Idling a car is not an odd habit. We do it all the time—whether we’re heating it up on a winter morning, sitting at a red light, or traveling at a snail’s pace on a heavy volume highway.
Sometimes, idling a car is hard to avoid. Unfortunately, idling can be bad for your car, as well as the environment. There are many parking lots and streets that do not allow idling for more than two minutes.
Idling wastes as much as 3.9 billion gallons of gasoline each year.
Government laws have become stricter in terms of fuel economy and emission rules. As a result, many new models have come out with this start-stop feature.
Automatic start-stop can be found in hybrid electric vehicles, but there are some non-electric vehicles that also have the feature.
The automatic start-stop system was created to shut down and restart a car’s internal engine on its own. By doing so, a driver would be able to cut back on their fuel costs, as well as emissions.
Some of the well-known car companies that now incorporate this technology include Ford, Kia, Hyundai, Mazda, BMW, and Toyota.
Benefits of the Automatic Start-Stop System
- Cuts back on fuel costs
- Lowers emissions
- Great for cars in high traffic areas
- Great for drivers who are on the road a lot
Concerns About the Start-Stop Feature
Because auto start-stop vehicles are turning over their engines a lot, many people worry that this is doing greater harm to their engines.
While it’s true that the starting and stopping of the engine are what causes the most wear and tear, this only occurs when the engine is cold.
For example, if the car has been off for more than a few hours, then it’s engine start will be cold. However, with auto start-stop technology, the engine is still hot during the drive.
This helps to make the autostart “easier” on the engine, and it can be done many times without great effect.
Also, auto start-stop technology will restart a still car if the engine temperature drops.
The technology sounds like it’s a no-brainer for drivers. However, there are some worries about how helpful the system is and whether it will damage a car.
The US National Highway Traffic Safety Administration (NHTSA) was curious about how efficient non-hybrid cars were with the feature. The questions came about in February 2001 and looked at non-hybrid Hondas.
Their worries were based on the fact that non-hybrid Hondas tended to lurch forward when the auto start feature kicked in. The cars were not supposed to lurch forward, but rather gradually creep forward smoothly.
The electric hybrids that have the auto start feature had almost zero delays between stationary and moving. This is believed to be because of the instant power sent from the battery to the electric motors.
Gasoline and micro-hybrids, on the other hand, were experiencing slight delays that created a much more obvious lurch back into movement.
The fear was that the cars could actually lurch into other vehicles ahead, creating accidents and longer idling for other cars as a result.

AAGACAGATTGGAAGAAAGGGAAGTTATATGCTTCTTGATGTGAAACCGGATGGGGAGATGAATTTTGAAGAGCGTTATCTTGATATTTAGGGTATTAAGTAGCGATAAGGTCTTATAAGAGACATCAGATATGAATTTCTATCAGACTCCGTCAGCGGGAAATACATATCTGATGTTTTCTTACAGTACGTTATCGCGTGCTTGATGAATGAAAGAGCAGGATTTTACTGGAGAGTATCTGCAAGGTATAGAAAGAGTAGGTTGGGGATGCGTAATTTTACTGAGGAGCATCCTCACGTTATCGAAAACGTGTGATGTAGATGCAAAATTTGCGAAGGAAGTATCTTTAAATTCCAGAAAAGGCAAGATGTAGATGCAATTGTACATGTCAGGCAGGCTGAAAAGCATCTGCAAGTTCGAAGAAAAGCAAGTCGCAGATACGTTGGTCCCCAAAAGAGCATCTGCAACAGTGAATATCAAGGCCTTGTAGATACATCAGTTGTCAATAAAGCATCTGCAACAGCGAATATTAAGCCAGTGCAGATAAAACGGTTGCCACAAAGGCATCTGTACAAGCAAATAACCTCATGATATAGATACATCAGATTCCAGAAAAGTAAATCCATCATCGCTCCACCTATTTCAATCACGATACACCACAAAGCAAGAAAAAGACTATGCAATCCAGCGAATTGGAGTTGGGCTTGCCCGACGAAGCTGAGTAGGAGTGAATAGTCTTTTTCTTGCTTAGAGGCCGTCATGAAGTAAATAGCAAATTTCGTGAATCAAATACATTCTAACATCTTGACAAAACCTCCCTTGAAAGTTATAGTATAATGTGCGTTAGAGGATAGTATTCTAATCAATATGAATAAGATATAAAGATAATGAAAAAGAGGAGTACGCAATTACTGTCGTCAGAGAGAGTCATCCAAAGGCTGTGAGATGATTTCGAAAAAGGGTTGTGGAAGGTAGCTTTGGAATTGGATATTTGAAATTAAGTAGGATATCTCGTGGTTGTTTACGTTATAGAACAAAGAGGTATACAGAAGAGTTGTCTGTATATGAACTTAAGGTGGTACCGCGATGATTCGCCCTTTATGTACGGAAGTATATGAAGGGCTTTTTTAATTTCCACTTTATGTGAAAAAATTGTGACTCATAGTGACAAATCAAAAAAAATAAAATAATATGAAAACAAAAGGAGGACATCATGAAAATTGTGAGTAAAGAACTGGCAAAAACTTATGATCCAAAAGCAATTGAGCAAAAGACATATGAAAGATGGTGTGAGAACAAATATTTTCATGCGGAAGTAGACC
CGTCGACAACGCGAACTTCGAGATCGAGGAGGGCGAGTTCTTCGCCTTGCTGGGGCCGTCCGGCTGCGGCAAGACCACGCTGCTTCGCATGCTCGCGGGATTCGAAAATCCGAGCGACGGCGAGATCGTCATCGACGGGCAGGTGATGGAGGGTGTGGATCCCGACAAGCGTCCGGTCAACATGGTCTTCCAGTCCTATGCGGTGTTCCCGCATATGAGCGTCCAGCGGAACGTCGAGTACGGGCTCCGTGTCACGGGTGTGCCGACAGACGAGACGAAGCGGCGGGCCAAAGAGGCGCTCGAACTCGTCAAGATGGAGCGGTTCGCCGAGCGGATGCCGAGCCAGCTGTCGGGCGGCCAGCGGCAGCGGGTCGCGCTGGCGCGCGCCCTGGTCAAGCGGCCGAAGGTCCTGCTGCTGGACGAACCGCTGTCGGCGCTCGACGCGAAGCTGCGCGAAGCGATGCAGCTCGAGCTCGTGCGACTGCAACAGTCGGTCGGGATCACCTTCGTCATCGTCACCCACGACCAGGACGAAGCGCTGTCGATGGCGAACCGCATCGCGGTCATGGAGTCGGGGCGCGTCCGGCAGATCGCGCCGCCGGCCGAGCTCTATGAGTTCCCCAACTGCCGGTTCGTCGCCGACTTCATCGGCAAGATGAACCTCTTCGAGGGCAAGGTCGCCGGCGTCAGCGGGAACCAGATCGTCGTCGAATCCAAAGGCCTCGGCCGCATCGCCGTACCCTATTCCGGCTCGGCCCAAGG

It has also been argued that a lack of oil lubrication might also be an issue for the auto start-stop feature. After long-term use with auto start, it’s possible for extra wear down to occur.
This would be a result of the crankshaft bearing half shells and big end bearings moving into high-speed movement before they’re given enough film.
Without the proper lubrication, before movements are made, metal ends up rubbing against metal without the right protection. During research, traditional bearing shells showed serious wear down after only 100,000 starts.
Much research has been done around the topic of the auto start/stop feature. One issue that has risen was the problem of battery power.
Start-stop features rely on the power of the car’s battery. The most common battery used in vehicles today are AGM batteries or Absorbent Glass Mat batteries.
Unfortunately, after a great deal of testing, AGM batteries prove to lose their ability to support the start-stop feature over time. There are other battery options, but most car companies still use the AGM lead-acid batteries.
Solutions to Auto Start-Stop Problems
As was stated, many car designs began to experience a wearing down with the auto start/stop.
As a solution, future engines with the start-stop feature would need to be designed for 200,000 to 300,000 starts. This could help to avoid early wear.
The traditional AGM battery no longer supports the power of the auto start/stop feature. One vehicle that does utilize other batteries is Suzuki, which uses one lithium-ion battery inside its cars.
Fuel Efficiency Testing
Many drivers are still unsure about the benefits of an auto start/stop vehicle. However, some fuel efficiency tests suggest that there are financial benefits to applying this feature.
Three cars were tested, including a 2014 Mini Cooper, a 2014 BMW and a 2015 Jaguar. In the end, all cars saved on gas if they were used with the auto start-stop feature.
Extra costs were saved if the car ran without its air conditioning or heat on. One key to getting the most out of the feature was learning to start and stop properly.
Those who slide through a stop sign as opposed to fully stopping or those creep up slowly at red lights won’t get as much of a benefit from the feature. Patient drivers will likely get the most from the start-stop detail.
It seems that the newer the model of a car, the better its auto start-stop feature will run. As a result, the vehicle is even less likely to have any kind of long-term damage.
Some wear may occur in non-electric cars, which seem to struggle a little more with the technology. However, most agree that the auto start-stop was designed with long-term driving in mind, and doesn’t create much damage.